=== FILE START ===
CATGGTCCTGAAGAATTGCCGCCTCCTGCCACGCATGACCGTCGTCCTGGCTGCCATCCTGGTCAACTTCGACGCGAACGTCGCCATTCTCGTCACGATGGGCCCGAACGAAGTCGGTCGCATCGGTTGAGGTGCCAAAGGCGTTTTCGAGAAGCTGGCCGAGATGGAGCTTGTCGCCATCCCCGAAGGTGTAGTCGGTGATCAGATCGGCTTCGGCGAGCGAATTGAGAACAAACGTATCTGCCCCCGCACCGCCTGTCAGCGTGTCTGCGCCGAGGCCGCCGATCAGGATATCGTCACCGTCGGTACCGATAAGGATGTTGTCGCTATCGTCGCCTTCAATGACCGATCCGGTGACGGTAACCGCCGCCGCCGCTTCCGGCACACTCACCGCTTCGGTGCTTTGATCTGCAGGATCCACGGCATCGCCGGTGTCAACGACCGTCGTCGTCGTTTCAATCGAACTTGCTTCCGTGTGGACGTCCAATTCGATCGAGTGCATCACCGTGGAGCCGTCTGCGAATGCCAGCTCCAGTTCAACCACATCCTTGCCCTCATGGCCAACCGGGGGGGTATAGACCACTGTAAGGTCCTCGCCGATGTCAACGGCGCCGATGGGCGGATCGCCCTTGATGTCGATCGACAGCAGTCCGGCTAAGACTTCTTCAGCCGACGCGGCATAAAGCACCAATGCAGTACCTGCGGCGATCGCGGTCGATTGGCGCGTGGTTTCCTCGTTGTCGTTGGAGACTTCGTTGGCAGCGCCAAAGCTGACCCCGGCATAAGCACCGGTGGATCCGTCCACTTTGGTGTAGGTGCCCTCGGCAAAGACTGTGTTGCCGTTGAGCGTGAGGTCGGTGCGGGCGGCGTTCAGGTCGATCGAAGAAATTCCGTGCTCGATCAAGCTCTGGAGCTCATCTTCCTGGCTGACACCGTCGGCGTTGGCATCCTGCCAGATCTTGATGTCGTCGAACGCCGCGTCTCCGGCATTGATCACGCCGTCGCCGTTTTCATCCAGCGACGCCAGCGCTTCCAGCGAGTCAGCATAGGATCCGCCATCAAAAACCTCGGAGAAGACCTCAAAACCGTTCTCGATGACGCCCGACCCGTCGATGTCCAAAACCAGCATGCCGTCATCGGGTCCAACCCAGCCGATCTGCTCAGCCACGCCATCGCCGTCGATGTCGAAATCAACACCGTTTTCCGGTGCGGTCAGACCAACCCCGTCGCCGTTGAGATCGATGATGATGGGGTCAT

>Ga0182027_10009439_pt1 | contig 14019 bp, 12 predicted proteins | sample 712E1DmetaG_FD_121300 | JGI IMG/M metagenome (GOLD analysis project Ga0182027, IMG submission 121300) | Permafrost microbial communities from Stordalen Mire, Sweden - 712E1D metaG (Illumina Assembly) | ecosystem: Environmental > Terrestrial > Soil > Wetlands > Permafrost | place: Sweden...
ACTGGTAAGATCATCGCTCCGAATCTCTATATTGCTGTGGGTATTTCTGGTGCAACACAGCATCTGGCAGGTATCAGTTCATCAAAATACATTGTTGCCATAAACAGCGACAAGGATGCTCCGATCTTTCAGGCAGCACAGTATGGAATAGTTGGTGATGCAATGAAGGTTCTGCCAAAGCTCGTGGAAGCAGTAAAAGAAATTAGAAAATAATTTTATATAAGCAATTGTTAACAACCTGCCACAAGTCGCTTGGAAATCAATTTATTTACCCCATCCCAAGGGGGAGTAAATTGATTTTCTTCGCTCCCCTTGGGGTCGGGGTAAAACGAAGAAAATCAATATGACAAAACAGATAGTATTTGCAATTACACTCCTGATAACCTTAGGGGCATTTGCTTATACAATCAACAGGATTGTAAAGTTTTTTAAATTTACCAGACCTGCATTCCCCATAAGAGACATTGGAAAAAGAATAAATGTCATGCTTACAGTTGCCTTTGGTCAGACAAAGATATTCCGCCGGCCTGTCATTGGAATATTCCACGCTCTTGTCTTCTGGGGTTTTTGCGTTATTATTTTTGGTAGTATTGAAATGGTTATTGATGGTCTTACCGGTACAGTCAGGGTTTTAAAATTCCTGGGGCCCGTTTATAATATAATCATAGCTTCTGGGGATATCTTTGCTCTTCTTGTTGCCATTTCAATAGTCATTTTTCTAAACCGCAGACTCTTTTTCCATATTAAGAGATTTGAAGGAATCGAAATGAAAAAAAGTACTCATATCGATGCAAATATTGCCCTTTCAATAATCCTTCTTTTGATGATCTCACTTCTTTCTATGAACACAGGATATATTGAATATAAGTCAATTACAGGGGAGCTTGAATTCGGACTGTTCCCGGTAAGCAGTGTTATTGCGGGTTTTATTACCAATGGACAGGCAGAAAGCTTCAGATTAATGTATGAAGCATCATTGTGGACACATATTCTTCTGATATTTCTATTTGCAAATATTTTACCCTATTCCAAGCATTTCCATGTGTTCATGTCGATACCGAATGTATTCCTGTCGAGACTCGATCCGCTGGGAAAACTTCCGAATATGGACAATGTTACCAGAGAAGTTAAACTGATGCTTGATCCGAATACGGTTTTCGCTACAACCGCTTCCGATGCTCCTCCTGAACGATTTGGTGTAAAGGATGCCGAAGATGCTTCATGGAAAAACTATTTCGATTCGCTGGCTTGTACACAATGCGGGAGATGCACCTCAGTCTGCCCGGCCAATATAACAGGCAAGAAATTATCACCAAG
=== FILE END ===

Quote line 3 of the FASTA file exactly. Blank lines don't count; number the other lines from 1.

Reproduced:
ACTGGTAAGATCATCGCTCCGAATCTCTATATTGCTGTGGGTATTTCTGGTGCAACACAGCATCTGGCAGGTATCAGTTCATCAAAATACATTGTTGCCATAAACAGCGACAAGGATGCTCCGATCTTTCAGGCAGCACAGTATGGAATAGTTGGTGATGCAATGAAGGTTCTGCCAAAGCTCGTGGAAGCAGTAAAAGAAATTAGAAAATAATTTTATATAAGCAATTGTTAACAACCTGCCACAAGTCGCTTGGAAATCAATTTATTTACCCCATCCCAAGGGGGAGTAAATTGATTTTCTTCGCTCCCCTTGGGGTCGGGGTAAAACGAAGAAAATCAATATGACAAAACAGATAGTATTTGCAATTACACTCCTGATAACCTTAGGGGCATTTGCTTATACAATCAACAGGATTGTAAAGTTTTTTAAATTTACCAGACCTGCATTCCCCATAAGAGACATTGGAAAAAGAATAAATGTCATGCTTACAGTTGCCTTTGGTCAGACAAAGATATTCCGCCGGCCTGTCATTGGAATATTCCACGCTCTTGTCTTCTGGGGTTTTTGCGTTATTATTTTTGGTAGTATTGAAATGGTTATTGATGGTCTTACCGGTACAGTCAGGGTTTTAAAATTCCTGGGGCCCGTTTATAATATAATCATAGCTTCTGGGGATATCTTTGCTCTTCTTGTTGCCATTTCAATAGTCATTTTTCTAAACCGCAGACTCTTTTTCCATATTAAGAGATTTGAAGGAATCGAAATGAAAAAAAGTACTCATATCGATGCAAATATTGCCCTTTCAATAATCCTTCTTTTGATGATCTCACTTCTTTCTATGAACACAGGATATATTGAATATAAGTCAATTACAGGGGAGCTTGAATTCGGACTGTTCCCGGTAAGCAGTGTTATTGCGGGTTTTATTACCAATGGACAGGCAGAAAGCTTCAGATTAATGTATGAAGCATCATTGTGGACACATATTCTTCTGATATTTCTATTTGCAAATATTTTACCCTATTCCAAGCATTTCCATGTGTTCATGTCGATACCGAATGTATTCCTGTCGAGACTCGATCCGCTGGGAAAACTTCCGAATATGGACAATGTTACCAGAGAAGTTAAACTGATGCTTGATCCGAATACGGTTTTCGCTACAACCGCTTCCGATGCTCCTCCTGAACGATTTGGTGTAAAGGATGCCGAAGATGCTTCATGGAAAAACTATTTCGATTCGCTGGCTTGTACACAATGCGGGAGATGCACCTCAGTCTGCCCGGCCAATATAACAGGCAAGAAATTATCACCAAG